With Stage One cancer, J can have an operation. With two other lambs being led to the slaughter in hospital gowns, doped and happily delirious in pre-op, the trio lie on their backs, on gurneys, chortling like drunks. “Happy Trails,” says a nurse, wheeling J to knife.
In intensive care, the doctor says to his wife, “Do you know what an ostomy bag is?” We don’t entirely accept that today’s sophisticated and dedicated cancer treatment personnel would not have told the wife in advance, but, hey, this is theatre.
Evidently C’s anus will be on a sabbatical for six weeks. Another hospital staffer advises J’s wife, convincingly played by Jillian Fargey, “Never mind romance novels. This is where true love comes in.”
A few of Mann’s lyrics remind us he’s the guy who has really been there, done that. “And it hurts to get out of bed / and the six-inch drop is what I dread.”
The couple rallies to try and celebrate his birthday at home, resulting in the most unforgettable, disturbing but also entirely plausible scene. J’s ostomy bag comes loose and spills its slurpy contents onto the rug just as three well-meaning friends drop by with wine to celebrate his birthday.
Here, as the couple tries to mop up the mess with newspapers and their birthday guests squirm, Young’s acting and dancing come to the fore. It’s not just a mawkish scene out of some convoluted sit-com. His manic panic and deep embarrassment is so vividly rendered that we actually believe that is his shit on the living room floor, or dripping down his leg.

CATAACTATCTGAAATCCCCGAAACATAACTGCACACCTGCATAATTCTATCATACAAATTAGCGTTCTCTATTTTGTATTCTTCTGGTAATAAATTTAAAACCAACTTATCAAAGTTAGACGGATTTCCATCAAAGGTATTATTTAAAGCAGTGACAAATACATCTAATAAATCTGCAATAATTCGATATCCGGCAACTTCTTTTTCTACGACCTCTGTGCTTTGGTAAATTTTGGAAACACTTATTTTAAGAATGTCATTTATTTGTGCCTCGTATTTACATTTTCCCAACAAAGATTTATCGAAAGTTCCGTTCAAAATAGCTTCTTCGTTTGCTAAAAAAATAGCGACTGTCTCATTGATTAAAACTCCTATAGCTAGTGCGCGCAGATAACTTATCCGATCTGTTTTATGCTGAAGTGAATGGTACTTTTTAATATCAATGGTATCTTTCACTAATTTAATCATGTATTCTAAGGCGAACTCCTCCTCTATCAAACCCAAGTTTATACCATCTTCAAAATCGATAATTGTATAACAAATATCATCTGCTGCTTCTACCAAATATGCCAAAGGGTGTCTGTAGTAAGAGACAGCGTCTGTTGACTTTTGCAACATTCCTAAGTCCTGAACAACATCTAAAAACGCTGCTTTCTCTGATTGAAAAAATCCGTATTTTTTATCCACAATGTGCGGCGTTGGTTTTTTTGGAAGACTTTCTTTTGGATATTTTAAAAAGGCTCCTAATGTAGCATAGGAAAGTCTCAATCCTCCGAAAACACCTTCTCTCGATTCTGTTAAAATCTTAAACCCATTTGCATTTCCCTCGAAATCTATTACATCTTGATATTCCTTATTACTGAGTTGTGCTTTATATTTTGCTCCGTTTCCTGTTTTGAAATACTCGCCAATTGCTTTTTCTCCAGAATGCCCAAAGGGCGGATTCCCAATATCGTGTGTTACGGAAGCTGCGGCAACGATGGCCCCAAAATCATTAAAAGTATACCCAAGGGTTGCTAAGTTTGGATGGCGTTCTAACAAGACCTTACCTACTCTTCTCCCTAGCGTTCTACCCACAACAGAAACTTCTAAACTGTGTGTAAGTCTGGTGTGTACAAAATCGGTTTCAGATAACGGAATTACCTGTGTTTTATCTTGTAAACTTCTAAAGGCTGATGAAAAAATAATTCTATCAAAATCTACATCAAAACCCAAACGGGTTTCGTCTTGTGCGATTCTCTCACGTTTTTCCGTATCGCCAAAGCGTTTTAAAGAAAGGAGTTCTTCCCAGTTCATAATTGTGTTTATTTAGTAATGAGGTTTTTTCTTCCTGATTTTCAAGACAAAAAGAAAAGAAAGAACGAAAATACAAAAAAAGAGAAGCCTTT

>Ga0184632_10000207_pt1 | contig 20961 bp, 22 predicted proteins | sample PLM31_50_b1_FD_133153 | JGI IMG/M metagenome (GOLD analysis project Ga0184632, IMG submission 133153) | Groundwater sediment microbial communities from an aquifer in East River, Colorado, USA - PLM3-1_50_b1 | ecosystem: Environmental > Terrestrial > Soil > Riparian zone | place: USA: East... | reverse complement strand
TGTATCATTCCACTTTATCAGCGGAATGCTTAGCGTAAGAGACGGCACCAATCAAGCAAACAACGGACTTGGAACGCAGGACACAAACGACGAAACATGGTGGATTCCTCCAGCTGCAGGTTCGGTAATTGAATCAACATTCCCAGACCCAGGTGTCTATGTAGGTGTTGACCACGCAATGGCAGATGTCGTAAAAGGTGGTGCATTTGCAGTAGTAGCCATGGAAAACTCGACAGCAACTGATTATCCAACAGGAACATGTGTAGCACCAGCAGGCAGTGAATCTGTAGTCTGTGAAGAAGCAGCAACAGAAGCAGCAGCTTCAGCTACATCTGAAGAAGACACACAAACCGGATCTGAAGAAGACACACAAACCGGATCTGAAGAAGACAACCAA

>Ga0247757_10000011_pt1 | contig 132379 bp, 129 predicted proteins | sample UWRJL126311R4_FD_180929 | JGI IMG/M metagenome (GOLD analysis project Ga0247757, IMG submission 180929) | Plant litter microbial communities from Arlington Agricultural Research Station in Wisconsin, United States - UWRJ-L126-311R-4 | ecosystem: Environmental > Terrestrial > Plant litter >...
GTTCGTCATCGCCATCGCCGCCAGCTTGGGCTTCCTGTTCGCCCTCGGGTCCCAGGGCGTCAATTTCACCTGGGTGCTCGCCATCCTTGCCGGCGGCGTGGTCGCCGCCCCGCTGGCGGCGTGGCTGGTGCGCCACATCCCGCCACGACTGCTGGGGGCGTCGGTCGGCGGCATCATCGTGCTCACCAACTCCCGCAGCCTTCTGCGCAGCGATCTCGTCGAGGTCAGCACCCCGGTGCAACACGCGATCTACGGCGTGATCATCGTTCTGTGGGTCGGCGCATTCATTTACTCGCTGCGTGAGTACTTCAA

John Mann soon cries, “I’ve seen my insides come out of my insides!” It sounds dreadful. But somehow despair is held at bay. As millions of people around the world suffering with cancer do every day…
Seemingly cancer-free, J goes looking for C’s home in Maple Ridge and discovers his spiritual guide was real. He has brought flowers for C’s mother, eager to express his condolences.
Recognizing our possible suspension of belief, Panych has J ask rhetorically, “How could I possibly know all this?” Indeed. The answer is C’s voice echoing from the Great Beyond. “It’s metaphysical.” Playful and cute, yes. But we are hurtling from grim to goofy.
If there is a shortcoming, it’s the lack of deep investigation for the relationship between J and his caregiver spouse. She is accorded the status of a minor character, one step above a nurse. Tossing in a pregnancy seems like an afterthought. What happens between a couple in these life ‘n’ death situations is, arguably, another play altogether, but it’s not given much attention.
By the time John Mann tries to rescue pathos with a concluding a capella number that is too convoluted to raise a tear, we’ve gone slightly off the rails. No matter. When Mann joins his fictional counterpart played by Young for the curtain call, and both men are dressed the same, the union of private and public feels complete.
The climax within the play actually occurs earlier during Mann’s most successful number, “Thank You,” as J expresses his deep gratitude to all those who have helped him—while he dances and cavorts his way about the stage expressing his joy at being alive. Here Young and the rest of the cast—including the delightfully surly Bonnie Panych in various roles, in league with equally endearing Peter Anderson and Chris Cochrane—evoke an atmosphere of play.
Ultimately The Waiting Room turns out to be modern medicine for a cancer-ridden age, affording a very old fashioned prescription: Life is precious. Make love and hay while the sun shines.
Thank you, Arts Club.